The big topic of controversy between these factions is now the 2020 election conspiracy theories, but they have remaining differences on how to approach the border, and this year business Republicans suffered lots of primary defeats (though many results were close). So, several far-right Republican statewide candidates are hoping to ride economic tailwinds into office, but are short on issues to run on that can broaden their appeal, since so many of their positions are so extreme, including on the border. The Republican Governors’ Association has run border attack ads against Katie Hobbs, the Democratic nominee, but a risk of this strategy is that it just highlights the extreme views of the Republican nominee, Kari Lake. Lake’s style of anti-immigration, “build the wall” politics continues to play well among many Republican voters, but it now lacks the kind of traction among the broader Arizona electorate that it previously had in the SB 1070 period.
Q: How do you see U.S. states and countries globally approach immigration policy since the rise and fall of the era in Arizona that produced SB 1070?
A: In my book, I argue that as extreme as Arizona was portrayed as when it passed SB 1070 in 2010, it turned out to foreshadow national and international trends. Globally, many European countries, especially, have undertaken this kind of hardline policy trajectory amid growing political controversies over immigration. Nationally, we saw immigration emerge as a major campaign issue in 2016 in a way that hadn’t really been seen in a modern presidential election, 10 years after the border had rapidly emerged as a major campaign issue in Arizona.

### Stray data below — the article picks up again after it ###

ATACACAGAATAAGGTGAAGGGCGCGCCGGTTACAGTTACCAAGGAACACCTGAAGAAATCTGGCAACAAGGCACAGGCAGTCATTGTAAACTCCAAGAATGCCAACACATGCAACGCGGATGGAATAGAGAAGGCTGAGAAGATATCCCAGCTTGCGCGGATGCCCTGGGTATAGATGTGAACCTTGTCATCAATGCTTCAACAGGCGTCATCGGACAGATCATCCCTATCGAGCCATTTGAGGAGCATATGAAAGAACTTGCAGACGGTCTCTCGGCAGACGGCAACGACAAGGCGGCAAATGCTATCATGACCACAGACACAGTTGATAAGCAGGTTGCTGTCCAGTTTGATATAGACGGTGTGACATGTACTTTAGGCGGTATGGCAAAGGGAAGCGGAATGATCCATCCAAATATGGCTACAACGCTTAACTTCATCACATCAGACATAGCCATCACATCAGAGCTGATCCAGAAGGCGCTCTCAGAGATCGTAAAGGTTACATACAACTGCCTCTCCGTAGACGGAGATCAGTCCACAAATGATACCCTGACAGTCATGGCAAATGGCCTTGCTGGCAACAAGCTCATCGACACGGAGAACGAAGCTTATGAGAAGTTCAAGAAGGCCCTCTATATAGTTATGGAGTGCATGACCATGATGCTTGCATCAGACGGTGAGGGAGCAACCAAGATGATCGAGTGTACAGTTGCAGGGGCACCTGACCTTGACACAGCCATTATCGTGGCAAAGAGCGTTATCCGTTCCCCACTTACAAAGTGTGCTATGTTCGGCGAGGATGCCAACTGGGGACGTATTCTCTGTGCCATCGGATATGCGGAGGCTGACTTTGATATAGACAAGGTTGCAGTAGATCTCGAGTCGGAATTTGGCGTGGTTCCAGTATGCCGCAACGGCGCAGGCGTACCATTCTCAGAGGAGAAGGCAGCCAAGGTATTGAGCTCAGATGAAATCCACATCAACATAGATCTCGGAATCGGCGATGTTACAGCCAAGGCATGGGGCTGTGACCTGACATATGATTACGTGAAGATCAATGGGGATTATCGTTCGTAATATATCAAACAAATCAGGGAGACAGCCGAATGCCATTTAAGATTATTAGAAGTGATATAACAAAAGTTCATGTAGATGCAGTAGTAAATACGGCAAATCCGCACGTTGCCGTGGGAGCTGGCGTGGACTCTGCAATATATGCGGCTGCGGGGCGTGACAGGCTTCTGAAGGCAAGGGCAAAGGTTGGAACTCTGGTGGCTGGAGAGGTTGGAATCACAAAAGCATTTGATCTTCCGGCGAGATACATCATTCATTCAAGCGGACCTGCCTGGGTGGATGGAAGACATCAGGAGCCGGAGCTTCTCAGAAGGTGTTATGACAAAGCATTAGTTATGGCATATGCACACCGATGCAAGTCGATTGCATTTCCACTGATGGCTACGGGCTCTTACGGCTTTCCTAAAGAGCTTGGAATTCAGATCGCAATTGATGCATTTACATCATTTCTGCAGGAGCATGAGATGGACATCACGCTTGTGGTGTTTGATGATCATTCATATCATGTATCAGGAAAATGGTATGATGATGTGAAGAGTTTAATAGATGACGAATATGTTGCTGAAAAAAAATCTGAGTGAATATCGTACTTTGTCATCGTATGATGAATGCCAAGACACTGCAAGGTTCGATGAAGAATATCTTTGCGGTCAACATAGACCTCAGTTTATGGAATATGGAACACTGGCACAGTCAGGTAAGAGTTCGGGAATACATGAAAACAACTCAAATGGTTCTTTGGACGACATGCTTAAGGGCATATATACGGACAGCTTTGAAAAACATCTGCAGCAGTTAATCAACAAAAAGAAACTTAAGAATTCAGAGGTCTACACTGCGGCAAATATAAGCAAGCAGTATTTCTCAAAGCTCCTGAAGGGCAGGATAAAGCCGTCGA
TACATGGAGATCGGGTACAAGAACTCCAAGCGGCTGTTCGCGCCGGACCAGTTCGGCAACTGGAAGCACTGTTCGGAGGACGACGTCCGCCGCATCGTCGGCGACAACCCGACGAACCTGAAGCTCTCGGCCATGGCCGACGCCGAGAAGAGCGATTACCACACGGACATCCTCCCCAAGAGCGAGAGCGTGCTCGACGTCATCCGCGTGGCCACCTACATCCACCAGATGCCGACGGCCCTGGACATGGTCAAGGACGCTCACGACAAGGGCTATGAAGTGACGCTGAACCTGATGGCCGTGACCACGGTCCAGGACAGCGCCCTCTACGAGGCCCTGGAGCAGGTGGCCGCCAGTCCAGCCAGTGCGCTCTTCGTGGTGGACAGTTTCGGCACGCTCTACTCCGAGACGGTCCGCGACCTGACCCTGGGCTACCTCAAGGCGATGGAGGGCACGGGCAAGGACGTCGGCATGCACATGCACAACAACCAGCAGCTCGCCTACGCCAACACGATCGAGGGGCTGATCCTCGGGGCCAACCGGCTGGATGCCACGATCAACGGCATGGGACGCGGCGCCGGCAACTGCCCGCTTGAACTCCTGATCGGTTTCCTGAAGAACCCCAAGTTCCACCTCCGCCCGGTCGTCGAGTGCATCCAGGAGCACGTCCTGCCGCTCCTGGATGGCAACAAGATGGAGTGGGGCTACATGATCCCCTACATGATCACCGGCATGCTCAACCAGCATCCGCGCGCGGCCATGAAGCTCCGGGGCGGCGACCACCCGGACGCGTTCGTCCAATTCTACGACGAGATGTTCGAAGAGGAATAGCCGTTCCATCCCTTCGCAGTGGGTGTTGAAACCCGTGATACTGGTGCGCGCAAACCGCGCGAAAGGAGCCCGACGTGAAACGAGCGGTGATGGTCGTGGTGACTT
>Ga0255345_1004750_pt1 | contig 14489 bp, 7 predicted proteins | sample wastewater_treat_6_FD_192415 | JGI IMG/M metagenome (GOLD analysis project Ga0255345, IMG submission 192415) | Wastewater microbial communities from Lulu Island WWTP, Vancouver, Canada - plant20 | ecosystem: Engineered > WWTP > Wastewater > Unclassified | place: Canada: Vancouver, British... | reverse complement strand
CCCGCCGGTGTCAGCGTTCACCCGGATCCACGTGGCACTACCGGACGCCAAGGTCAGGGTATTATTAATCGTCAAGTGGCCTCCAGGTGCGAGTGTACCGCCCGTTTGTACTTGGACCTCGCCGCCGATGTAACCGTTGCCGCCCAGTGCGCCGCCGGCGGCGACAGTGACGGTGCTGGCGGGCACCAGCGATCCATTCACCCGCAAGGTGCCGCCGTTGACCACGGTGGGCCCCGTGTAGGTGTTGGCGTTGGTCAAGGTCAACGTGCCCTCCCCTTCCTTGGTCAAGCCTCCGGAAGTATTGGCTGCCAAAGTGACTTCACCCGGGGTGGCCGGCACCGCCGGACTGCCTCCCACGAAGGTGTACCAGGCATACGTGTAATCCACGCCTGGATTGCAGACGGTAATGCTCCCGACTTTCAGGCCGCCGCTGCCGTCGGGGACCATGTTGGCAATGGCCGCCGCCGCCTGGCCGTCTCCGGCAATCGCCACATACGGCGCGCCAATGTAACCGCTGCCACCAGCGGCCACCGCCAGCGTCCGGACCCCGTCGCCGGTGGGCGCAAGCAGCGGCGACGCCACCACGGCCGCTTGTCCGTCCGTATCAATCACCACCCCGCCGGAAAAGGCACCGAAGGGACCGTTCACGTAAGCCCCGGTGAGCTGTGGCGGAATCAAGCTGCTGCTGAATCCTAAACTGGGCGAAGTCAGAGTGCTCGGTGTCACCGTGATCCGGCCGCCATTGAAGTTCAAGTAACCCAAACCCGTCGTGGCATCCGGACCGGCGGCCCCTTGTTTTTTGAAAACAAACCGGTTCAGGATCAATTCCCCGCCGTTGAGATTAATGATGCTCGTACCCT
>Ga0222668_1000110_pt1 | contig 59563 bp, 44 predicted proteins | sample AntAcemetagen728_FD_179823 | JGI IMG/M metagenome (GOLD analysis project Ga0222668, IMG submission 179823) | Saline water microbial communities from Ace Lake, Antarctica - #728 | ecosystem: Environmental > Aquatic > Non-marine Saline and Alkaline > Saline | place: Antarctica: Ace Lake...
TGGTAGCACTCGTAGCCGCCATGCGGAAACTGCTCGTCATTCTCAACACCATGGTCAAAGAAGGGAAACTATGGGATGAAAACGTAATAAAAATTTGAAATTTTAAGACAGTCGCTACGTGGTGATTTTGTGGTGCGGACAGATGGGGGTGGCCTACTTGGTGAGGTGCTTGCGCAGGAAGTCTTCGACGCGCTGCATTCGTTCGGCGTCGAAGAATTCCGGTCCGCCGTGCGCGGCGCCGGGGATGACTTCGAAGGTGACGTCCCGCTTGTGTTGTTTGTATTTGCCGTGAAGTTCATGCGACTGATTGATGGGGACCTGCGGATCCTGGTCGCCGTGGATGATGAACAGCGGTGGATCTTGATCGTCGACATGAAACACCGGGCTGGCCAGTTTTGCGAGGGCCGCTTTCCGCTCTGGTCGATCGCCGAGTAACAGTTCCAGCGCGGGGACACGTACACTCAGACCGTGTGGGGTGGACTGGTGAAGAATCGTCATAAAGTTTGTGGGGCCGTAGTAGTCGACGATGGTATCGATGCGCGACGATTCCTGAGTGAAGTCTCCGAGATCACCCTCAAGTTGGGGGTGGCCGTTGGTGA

Arizona led the way on states (and cities and counties) becoming active in this policy domain that had long been regarded as exclusively federal. Today, governors in states like Texas and Florida are being provocative about border security in ways that many Arizona politicians became more hesitant to do after the fallout from SB 1070. Looking at Ron DeSantis’s recent move to send a group of Venezuelan immigrants to Martha’s Vineyard, it’s reminiscent of the kinds of stunts that Joe Arpaio became notorious for as Maricopa County sheriff. Of course, Arpaio was intensely mobilized against by Latino/a activists, which is a major reason that his once very high star fell and he eventually lost re-election in 2016. Whether other places follow Arizona into a less heated situation, where political leaders hesitate more to push the envelope, remains to be seen.